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This fall, Drayton Hall partnered with the Charleston County School District to offer Educational Excursions to local fourth graders! Through guided instruction and numerous interactive activities, students are better prepared to master fourth grade social studies curriculum standards.
Interpreter Patricia Jack shares her experiences with the program:
In 2004 I applied for a job at Drayton Hall to work as an educator as part of Charleston County School District’s Hands-On History. This program allowed every fourth grade student in Charleston County to take a field trip to Drayton Hall and learn about life on a colonial plantation or the Revolutionary War, on a site where enslaved Africans once toiled in fields and the British army was encamped during the Revolutionary War. The initiative was an outstanding success! I was fortunate enough to be part of this wonderful educational opportunity for local fourth grade students in 2005 and 2006. This October, Drayton Hall and the Charleston County School District once again offered this incredible experience to fourth graders. And, once again, I am able to participate in this educational opportunity. Since 2004, I have worked in various capacities here at Drayton Hall but nothing has ever fulfilled me as much as working with this partnership program. And yesterday was no exception.
The children arrived: ninety-six diverse and very excited students from a school in North Charleston. My job was to take these starry-eyed young scholars through the 11,000 square foot plantation house in rotating groups. Before we entered the house, I asked them what Drayton Hall is today – a historic site. I explained to them that my job is to help preserve this house so that future generations can visit and I asked them to help me by becoming preservationists too. And with their help we continued to preserve the house, I asked that they not touch the walls and walk gently through the house.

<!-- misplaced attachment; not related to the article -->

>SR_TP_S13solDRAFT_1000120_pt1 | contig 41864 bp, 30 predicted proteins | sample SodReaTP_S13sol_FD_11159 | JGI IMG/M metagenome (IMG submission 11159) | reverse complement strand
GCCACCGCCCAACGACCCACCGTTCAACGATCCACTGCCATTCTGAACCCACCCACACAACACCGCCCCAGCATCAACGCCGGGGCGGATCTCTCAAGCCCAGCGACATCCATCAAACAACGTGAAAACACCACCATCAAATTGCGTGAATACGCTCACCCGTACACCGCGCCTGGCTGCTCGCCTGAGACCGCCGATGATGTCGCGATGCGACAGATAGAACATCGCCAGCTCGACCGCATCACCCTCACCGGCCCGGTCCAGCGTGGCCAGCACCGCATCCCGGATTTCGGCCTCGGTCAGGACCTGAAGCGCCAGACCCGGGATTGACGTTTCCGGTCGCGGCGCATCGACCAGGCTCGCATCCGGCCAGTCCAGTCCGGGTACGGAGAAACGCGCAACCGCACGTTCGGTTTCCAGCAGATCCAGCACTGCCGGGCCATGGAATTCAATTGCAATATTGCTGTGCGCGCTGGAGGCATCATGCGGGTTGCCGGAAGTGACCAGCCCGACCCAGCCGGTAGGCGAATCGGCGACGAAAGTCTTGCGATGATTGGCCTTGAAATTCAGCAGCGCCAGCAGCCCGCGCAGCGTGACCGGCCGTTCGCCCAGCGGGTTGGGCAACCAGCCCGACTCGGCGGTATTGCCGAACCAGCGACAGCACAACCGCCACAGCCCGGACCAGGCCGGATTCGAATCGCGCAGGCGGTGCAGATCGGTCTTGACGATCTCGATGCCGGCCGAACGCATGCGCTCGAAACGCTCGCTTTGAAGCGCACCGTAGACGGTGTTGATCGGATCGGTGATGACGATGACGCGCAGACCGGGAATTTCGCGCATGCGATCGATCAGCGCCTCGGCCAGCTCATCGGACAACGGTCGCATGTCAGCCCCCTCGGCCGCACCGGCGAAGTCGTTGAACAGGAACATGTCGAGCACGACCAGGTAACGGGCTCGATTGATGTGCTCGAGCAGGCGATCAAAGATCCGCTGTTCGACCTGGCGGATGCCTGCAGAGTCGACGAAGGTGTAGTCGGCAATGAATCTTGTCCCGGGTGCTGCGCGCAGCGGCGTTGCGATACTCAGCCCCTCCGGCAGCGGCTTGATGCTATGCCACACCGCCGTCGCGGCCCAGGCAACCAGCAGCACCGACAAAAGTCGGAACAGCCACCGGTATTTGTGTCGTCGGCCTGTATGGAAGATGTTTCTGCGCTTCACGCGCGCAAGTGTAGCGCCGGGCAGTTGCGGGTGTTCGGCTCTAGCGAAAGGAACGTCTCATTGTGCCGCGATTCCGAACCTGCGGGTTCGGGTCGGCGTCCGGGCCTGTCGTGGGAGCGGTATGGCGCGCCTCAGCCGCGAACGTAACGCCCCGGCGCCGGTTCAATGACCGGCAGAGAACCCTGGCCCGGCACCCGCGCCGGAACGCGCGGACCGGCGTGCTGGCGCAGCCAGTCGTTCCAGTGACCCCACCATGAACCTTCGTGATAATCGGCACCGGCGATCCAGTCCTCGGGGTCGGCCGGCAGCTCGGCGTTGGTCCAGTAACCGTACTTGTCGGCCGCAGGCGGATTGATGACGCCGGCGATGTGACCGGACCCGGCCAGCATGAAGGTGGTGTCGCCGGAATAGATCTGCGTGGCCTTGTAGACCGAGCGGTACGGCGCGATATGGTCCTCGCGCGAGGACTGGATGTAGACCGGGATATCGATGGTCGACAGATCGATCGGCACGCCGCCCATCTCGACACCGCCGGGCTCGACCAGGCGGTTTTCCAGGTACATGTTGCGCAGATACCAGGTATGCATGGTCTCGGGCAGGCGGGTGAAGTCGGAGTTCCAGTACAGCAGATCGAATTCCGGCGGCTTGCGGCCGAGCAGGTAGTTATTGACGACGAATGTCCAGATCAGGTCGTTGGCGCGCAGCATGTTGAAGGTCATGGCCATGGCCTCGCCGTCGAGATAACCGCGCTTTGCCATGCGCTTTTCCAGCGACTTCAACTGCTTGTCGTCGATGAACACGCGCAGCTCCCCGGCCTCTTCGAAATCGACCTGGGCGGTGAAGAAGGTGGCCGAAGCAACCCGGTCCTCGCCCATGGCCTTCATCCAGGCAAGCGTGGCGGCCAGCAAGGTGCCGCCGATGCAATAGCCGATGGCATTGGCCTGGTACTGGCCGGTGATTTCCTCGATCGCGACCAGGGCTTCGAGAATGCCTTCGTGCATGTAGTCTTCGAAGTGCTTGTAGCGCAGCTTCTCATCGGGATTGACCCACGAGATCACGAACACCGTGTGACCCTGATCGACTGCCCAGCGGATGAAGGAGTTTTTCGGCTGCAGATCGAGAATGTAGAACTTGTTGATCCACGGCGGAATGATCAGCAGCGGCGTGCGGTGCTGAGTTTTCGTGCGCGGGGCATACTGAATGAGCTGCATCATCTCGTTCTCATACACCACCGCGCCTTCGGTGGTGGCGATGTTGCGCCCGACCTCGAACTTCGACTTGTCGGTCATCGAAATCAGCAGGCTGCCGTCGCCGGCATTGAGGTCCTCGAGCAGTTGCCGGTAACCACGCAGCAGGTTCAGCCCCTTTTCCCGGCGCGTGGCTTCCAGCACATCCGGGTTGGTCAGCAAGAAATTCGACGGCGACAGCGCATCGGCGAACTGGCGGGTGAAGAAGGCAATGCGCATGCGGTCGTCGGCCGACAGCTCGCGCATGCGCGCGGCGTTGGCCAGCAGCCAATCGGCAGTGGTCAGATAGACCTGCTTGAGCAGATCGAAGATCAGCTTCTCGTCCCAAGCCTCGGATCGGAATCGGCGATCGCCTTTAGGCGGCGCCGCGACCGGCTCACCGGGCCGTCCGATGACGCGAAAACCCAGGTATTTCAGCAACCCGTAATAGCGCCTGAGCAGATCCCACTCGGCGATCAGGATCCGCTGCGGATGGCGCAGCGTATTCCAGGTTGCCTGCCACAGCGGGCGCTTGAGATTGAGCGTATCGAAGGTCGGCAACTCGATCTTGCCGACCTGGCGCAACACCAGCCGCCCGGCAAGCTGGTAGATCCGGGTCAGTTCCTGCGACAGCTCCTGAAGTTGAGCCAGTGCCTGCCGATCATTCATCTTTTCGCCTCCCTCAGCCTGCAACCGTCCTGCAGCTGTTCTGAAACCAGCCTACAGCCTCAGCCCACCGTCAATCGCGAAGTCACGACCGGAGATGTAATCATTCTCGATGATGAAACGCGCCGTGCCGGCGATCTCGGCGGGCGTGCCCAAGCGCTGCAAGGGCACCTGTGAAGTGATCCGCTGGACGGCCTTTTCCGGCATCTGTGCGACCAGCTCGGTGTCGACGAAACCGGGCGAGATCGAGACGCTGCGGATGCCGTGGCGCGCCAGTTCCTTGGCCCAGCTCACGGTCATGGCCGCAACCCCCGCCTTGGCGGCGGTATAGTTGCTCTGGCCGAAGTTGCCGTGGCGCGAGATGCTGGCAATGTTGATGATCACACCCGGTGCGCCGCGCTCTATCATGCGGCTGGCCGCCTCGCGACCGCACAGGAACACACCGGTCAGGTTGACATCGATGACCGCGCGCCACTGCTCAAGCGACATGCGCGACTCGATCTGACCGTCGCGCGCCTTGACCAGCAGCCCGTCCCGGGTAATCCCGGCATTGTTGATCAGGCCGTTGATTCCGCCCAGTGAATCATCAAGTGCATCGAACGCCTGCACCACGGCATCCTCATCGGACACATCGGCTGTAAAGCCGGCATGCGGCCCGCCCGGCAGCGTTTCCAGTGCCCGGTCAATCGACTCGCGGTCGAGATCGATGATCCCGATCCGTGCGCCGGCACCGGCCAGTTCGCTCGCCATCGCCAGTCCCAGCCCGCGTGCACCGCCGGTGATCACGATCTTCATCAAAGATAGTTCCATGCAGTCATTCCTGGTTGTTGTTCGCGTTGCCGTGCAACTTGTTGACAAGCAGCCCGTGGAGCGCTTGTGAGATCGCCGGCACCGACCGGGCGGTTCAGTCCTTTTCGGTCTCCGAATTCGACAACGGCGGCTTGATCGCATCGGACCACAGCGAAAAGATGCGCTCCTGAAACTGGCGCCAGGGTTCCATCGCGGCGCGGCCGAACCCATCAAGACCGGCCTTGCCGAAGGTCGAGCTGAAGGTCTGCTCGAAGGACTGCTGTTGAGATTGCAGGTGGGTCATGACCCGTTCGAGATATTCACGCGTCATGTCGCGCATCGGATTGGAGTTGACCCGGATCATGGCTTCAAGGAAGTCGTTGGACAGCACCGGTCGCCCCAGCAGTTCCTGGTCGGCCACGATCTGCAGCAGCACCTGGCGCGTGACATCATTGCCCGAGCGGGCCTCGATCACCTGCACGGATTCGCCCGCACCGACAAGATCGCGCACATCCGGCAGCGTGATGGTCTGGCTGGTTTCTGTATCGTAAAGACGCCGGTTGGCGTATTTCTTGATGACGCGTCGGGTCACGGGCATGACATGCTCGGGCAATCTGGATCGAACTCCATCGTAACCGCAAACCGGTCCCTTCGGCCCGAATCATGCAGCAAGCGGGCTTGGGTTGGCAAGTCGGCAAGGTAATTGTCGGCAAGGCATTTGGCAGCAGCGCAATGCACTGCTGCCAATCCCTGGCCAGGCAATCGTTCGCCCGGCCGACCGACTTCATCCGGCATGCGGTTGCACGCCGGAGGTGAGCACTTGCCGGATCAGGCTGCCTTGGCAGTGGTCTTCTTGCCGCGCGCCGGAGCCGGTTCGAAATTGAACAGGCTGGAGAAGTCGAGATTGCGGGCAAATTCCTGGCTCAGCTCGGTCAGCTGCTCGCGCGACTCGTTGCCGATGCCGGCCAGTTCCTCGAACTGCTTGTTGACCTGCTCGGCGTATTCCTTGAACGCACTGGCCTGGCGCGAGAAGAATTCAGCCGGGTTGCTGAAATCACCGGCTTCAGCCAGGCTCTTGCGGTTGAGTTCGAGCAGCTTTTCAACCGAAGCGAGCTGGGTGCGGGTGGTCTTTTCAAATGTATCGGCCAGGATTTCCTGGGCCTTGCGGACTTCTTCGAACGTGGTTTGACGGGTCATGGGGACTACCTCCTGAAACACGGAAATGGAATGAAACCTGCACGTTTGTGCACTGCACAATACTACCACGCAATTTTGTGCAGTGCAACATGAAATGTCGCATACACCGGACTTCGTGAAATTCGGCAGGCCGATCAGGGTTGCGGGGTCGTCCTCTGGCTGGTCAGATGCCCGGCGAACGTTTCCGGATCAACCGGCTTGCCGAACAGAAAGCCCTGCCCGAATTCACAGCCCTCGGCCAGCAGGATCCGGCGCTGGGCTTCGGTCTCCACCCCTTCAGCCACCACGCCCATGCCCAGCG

As I stood in the great hall of Drayton Hall with my first group, I was once again reminded why I love my job. Twenty youngsters stood in front of me wide-eyed with gaping mouths. They were filled with wonder. They giggled when I told them that the house was 272 years old (even older than me). They were awed by the ornate plaster ceilings and hand-carved wooden decorative features. They thought the Drayton family growth chart in the library, started in the 1880s, which includes some of the family dogs, was cool. The students were impressed when I told them they were standing in the same spaces where Lord Cornwallis once stood during the Revolutionary War. They used the best “marshmallow feet” of any student group I have taken through the house, in order to protect the 272 year old floors. Then we descended, ever so quietly, to the basement where they stepped inside the huge fireplace once used for cooking.
That is why I love my job. The students not only learn about life on a colonial plantation, but they begin to understand, even at their young age, why it is important to preserve historic sites such as Drayton Hall. When they leave, the students understand that preservation will allow their children and grandchildren to one day be as awestruck as they were.